‘One word of acknowledgement from you and you could have been the Supreme God in the universe I would have created for you,’ sighed a voice next to Bilal-Kali. His heart missed a beat. Cautiously, calmly, he turned round to face Kali, looking at the last remnants of his dream inside the dream.

Bilal-Kali waited, unsure of what was expected from him. One false move and he would be exposed.

‘That is one father who will not stand by us, we can safely assume,’ said Kali, looking at Bilal. ‘He’s been getting frailer over the years as I have gained, did you notice? Bound to happen if you keep shedding parts of yourself when they don’t smell of roses. I just keep getting stronger each time. The more he rejected of himself, the stronger I grew. Talk about being in denial!’ Kali moved closer to Bilal-Kali, looking straight into his eyes, searching for something. Keep calm, breathe steadily and normally, was the only thought Bilal-Kali allowed himself.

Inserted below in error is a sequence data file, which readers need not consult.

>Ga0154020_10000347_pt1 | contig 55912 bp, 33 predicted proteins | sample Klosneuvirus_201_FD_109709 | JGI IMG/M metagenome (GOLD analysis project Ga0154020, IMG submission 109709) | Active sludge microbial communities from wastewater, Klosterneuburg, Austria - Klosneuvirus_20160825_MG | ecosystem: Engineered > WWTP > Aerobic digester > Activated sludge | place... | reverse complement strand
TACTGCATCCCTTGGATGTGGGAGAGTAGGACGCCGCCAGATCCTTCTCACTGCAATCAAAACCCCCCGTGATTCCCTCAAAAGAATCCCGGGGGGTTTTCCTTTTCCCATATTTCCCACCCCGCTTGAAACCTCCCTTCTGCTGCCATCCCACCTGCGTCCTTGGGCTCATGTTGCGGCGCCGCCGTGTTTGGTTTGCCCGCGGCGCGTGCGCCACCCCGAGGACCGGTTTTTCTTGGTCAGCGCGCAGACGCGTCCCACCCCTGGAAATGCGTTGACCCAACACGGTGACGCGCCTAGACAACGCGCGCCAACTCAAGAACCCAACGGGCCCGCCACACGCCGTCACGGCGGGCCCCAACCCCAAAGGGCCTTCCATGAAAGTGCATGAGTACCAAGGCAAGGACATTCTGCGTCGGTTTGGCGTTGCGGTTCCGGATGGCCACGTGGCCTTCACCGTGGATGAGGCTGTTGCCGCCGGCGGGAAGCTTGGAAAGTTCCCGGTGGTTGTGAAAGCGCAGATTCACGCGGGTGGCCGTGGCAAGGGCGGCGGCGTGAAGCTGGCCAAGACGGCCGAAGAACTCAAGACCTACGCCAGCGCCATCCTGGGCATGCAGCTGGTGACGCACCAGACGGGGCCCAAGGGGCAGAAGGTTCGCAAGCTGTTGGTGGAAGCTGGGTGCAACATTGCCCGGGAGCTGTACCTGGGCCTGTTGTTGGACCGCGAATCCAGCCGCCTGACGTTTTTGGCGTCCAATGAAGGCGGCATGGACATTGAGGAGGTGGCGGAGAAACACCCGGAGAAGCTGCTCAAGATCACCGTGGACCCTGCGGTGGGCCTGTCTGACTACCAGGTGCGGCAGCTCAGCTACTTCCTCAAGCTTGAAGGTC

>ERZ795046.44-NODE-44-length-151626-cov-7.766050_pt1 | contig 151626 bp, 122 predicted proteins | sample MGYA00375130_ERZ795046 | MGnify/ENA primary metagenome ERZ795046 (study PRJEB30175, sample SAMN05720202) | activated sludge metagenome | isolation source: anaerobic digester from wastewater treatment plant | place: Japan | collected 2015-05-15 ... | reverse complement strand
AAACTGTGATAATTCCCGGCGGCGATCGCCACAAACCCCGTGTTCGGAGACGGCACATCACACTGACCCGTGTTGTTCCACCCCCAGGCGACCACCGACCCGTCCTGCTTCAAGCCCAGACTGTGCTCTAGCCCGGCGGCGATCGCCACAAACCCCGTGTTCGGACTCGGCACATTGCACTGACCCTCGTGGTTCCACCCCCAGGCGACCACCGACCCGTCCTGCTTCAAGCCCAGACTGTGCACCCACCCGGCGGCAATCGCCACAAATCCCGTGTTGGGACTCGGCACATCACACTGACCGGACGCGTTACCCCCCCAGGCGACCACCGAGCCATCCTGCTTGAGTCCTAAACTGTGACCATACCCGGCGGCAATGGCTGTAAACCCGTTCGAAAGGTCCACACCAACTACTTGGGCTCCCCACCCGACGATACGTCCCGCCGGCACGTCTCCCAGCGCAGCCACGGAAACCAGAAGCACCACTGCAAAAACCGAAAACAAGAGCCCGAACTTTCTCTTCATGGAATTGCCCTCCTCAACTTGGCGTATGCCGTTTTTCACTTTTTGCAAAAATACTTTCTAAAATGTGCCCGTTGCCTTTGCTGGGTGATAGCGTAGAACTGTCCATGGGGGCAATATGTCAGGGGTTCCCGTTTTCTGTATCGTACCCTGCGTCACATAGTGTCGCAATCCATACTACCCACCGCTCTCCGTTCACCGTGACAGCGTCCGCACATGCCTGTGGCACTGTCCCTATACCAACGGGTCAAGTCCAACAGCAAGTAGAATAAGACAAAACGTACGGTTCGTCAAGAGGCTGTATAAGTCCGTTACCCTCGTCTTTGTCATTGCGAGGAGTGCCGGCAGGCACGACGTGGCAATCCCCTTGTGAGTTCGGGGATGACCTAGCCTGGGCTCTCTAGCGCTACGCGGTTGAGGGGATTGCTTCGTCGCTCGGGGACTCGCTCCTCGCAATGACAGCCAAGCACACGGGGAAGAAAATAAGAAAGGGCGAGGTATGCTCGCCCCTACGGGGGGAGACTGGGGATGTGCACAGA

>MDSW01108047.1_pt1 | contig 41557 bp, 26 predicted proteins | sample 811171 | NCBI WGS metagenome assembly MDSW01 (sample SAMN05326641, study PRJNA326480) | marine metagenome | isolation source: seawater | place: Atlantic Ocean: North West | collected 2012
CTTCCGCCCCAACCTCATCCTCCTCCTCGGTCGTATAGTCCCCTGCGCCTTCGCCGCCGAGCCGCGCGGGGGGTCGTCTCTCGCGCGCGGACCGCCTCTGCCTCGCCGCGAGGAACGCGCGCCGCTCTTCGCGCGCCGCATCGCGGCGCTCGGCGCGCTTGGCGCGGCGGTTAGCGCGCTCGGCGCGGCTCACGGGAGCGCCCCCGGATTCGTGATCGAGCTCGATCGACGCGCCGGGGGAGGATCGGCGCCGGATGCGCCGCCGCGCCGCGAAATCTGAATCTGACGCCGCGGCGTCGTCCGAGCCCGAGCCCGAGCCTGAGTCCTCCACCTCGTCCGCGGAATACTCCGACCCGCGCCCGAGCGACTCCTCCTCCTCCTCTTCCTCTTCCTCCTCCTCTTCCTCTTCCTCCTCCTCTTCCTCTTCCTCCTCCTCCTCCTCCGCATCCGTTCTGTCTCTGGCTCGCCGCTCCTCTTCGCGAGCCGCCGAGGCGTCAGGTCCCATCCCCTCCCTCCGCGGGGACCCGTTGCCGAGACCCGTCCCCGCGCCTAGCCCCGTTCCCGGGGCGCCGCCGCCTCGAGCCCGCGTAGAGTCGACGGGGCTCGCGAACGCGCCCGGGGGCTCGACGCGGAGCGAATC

‘He is never going to protect us, like a father should,’ he hissed in Bilal-Kali’s ear. ‘Which is why I learnt to protect myself.’

‘How?’ asked Bilal-Kali. His throat felt dry.

‘Gold for the humdrum enemy. I find it can buy anything, amongst a certain class of individual—human, demonic or divine. Vices are different. They are useful to lure people in and then to bind them to do my bidding. The old carrot and stick. There are gods who have been lured by gambling—remember the eight Vasus—and sent to serve on earth. All my manipulation. Then there is a class, usually rich in their own right, whose vice is power. This last class I find the most interesting, also the most challenging.